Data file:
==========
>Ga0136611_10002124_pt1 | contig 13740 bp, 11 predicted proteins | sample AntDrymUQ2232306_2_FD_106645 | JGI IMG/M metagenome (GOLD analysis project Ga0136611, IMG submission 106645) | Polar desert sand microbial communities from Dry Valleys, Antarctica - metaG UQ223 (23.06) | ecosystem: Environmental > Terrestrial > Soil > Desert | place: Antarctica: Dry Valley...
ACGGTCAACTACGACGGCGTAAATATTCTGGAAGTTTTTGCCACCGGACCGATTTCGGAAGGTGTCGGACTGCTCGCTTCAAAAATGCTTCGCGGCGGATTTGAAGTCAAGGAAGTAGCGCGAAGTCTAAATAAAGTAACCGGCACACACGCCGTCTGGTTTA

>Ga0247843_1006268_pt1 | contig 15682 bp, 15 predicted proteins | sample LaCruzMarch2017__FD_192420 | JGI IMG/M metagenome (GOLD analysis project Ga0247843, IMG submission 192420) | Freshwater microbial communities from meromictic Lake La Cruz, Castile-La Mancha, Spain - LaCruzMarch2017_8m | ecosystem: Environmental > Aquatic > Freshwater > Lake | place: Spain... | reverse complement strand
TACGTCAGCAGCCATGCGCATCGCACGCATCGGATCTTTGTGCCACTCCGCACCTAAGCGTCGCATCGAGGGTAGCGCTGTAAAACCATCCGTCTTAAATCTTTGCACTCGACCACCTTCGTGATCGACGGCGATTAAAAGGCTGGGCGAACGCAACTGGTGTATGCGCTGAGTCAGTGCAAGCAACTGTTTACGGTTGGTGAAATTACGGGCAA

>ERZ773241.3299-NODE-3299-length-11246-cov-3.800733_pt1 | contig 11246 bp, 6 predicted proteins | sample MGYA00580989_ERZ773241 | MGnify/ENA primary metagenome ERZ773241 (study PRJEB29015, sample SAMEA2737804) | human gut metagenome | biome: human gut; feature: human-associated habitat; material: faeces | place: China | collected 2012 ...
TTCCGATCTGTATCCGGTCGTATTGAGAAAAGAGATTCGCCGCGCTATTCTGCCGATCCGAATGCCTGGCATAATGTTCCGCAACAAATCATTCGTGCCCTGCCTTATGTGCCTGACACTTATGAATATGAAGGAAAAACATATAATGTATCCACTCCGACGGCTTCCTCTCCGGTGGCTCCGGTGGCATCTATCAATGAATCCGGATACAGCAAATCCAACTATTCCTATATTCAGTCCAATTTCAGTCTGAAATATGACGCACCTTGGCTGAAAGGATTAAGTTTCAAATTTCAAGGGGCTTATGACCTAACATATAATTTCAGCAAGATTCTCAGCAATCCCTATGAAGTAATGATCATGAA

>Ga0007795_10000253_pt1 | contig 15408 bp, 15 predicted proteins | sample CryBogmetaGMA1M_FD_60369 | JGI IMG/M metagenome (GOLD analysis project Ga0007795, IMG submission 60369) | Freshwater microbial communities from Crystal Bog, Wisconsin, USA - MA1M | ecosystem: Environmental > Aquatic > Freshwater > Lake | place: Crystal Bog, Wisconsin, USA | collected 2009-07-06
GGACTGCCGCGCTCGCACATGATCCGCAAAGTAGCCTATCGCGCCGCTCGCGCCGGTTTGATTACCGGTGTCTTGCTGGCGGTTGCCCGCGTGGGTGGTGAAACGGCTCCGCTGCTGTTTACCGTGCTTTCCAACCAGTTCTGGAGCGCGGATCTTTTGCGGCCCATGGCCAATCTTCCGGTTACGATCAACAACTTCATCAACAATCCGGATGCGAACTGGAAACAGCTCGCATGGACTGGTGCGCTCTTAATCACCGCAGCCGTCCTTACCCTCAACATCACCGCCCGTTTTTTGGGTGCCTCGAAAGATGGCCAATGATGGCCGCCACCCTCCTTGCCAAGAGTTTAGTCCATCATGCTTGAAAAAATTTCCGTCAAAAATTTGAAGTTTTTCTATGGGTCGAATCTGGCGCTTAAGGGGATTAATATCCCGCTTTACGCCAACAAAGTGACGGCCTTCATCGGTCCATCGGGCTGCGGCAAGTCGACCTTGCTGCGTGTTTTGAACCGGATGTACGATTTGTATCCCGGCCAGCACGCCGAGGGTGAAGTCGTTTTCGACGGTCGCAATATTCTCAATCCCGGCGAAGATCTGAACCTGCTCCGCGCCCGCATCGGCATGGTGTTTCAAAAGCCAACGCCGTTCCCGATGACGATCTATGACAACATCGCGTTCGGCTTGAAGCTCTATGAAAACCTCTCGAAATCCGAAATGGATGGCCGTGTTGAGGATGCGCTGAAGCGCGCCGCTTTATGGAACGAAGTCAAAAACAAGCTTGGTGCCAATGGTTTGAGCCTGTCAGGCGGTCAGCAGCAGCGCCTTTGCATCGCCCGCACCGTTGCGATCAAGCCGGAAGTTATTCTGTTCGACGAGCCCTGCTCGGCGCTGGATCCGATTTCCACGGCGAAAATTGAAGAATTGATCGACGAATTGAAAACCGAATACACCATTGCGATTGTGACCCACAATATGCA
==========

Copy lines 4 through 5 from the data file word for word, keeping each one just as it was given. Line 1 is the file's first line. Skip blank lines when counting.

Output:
TACGTCAGCAGCCATGCGCATCGCACGCATCGGATCTTTGTGCCACTCCGCACCTAAGCGTCGCATCGAGGGTAGCGCTGTAAAACCATCCGTCTTAAATCTTTGCACTCGACCACCTTCGTGATCGACGGCGATTAAAAGGCTGGGCGAACGCAACTGGTGTATGCGCTGAGTCAGTGCAAGCAACTGTTTACGGTTGGTGAAATTACGGGCAA

>ERZ773241.3299-NODE-3299-length-11246-cov-3.800733_pt1 | contig 11246 bp, 6 predicted proteins | sample MGYA00580989_ERZ773241 | MGnify/ENA primary metagenome ERZ773241 (study PRJEB29015, sample SAMEA2737804) | human gut metagenome | biome: human gut; feature: human-associated habitat; material: faeces | place: China | collected 2012 ...